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Resolution of U.S.-Guatemala Dispute May Obviate CAFTA Labor Arbitration

It looks like the first state-to-state arbitration under the U.S.-Central America Free Trade Agreement (CAFTA) may have fizzled out.

In August of 2011, I reported in this space that the United States of America was initiating arbitration against the Republic of Guatemala.

The U.S.A. turned to arbitration after determining that Guatemala was failing to enforce its own labor laws, thus running afoul of pledges made in the CAFTA itself.

In principle, the U.S.A. v. Guatemala arbitration should have played out rapidly, with Chapter 20 of the CAFTA providing for a fast-track arbitration process that is geared to take a mere 8 months to determine whether a government is not complying with its CAFTA [...]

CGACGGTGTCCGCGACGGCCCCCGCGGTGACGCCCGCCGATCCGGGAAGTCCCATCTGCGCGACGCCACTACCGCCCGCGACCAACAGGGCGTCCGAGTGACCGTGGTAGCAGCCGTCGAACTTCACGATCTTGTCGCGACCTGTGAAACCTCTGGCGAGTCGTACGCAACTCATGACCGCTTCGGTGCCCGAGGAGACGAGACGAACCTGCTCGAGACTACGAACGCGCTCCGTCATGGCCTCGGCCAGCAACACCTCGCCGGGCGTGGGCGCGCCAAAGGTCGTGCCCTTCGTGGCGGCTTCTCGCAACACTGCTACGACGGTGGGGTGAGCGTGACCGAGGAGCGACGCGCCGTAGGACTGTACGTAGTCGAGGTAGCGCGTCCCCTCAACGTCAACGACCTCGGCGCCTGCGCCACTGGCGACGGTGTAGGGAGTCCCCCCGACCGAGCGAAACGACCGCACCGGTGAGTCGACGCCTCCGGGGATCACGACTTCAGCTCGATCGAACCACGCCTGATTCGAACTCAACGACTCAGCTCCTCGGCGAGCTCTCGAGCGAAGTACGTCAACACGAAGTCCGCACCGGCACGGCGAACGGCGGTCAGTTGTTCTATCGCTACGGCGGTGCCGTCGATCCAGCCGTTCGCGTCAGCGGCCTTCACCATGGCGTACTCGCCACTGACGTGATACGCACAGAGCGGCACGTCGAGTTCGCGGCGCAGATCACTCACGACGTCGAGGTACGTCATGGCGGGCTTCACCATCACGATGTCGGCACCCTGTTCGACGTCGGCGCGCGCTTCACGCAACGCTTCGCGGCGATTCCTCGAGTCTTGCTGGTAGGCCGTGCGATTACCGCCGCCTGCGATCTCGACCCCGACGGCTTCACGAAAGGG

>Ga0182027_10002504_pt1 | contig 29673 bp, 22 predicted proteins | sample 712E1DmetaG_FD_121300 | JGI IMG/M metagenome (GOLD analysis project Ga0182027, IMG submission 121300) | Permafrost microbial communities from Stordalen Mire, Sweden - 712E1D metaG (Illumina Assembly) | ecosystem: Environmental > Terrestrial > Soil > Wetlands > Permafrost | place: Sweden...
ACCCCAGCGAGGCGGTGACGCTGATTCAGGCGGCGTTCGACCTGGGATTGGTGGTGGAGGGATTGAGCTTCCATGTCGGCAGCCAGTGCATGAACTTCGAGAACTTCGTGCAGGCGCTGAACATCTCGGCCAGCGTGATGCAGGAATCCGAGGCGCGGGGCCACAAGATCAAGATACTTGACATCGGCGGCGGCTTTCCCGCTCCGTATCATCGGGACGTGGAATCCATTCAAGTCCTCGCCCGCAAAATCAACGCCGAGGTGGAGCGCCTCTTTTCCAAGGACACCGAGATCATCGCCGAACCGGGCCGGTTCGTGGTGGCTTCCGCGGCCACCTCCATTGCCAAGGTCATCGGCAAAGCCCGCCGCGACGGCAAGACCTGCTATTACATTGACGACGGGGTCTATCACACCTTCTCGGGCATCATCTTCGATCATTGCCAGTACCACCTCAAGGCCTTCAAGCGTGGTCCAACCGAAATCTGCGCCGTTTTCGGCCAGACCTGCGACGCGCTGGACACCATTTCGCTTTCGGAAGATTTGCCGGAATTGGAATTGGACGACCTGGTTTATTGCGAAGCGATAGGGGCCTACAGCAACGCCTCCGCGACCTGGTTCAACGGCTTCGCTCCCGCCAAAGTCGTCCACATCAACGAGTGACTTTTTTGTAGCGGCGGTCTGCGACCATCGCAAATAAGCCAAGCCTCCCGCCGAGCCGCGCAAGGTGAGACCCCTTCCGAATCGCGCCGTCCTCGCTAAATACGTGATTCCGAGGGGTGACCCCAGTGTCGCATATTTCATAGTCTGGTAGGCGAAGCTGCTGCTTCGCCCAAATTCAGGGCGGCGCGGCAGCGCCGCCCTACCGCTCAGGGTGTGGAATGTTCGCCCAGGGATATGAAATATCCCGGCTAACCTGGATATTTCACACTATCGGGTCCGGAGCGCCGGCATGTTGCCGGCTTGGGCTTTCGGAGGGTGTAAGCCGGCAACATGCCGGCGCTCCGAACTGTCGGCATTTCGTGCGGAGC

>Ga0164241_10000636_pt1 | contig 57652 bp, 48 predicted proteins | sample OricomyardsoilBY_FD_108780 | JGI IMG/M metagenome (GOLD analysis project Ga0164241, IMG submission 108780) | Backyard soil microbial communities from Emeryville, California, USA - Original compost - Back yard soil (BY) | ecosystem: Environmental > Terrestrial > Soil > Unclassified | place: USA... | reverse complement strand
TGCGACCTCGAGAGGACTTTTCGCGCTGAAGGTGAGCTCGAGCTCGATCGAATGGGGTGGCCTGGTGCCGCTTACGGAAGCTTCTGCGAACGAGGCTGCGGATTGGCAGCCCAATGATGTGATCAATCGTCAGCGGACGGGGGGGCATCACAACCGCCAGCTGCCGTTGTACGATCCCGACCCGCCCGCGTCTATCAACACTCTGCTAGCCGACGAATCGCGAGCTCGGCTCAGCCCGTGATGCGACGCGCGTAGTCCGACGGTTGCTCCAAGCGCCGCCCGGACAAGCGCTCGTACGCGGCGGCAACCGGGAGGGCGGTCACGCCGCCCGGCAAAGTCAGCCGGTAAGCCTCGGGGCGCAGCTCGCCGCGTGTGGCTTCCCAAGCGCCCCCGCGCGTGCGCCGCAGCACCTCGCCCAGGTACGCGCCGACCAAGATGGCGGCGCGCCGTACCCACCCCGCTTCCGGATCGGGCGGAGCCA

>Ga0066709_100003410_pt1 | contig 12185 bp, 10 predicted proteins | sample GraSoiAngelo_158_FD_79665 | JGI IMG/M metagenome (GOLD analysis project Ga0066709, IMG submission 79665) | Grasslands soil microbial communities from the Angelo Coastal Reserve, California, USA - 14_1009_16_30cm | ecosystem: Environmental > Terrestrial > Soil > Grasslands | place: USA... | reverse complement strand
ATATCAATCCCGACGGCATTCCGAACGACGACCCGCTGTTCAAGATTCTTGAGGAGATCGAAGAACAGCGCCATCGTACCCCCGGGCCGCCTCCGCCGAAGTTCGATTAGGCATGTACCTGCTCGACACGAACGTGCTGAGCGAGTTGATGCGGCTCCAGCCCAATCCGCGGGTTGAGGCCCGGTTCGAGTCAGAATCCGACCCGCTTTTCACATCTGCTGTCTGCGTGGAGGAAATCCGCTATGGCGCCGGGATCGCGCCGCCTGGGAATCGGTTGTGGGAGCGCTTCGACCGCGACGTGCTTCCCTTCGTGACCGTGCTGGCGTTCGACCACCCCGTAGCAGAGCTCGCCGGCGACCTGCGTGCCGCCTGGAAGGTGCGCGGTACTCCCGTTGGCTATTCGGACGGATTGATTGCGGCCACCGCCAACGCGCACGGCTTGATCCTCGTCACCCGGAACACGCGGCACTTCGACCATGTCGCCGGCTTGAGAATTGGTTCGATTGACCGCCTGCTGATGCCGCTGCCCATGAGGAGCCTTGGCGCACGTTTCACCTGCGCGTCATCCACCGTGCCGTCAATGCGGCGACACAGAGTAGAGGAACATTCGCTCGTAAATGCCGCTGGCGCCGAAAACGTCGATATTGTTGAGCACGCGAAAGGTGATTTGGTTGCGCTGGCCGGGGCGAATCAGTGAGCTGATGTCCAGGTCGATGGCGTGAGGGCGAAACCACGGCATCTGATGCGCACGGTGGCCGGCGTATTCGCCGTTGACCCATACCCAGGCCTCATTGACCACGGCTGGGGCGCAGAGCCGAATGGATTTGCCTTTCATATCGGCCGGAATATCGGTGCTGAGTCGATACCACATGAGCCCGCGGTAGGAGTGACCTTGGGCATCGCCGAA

Fast-track arbitrations can be slow to get rolling

It looks like The Amazing Kreskin can rest easy.

Last August, I tried my hand at forecasting the future, and I’m not sure I brought credit to the field of prognostication.

In my earlier blog post, I’d commented on a novel state-to-state arbitration initiated by the United States against the Republic of Guatemala.

(The U.S. accuses Guatemala of failing to enforce its own labour laws, thus placing the latter country in possible violation of its obligations under the labour chapter of the U.S.-Central American Free Trade Agreement (CAFTA).)

After looking at the fast-track arbitration sketched out in CAFTA Chapter 20, I predicted that the arbitral proceeding might be wrapped up in as little [...]

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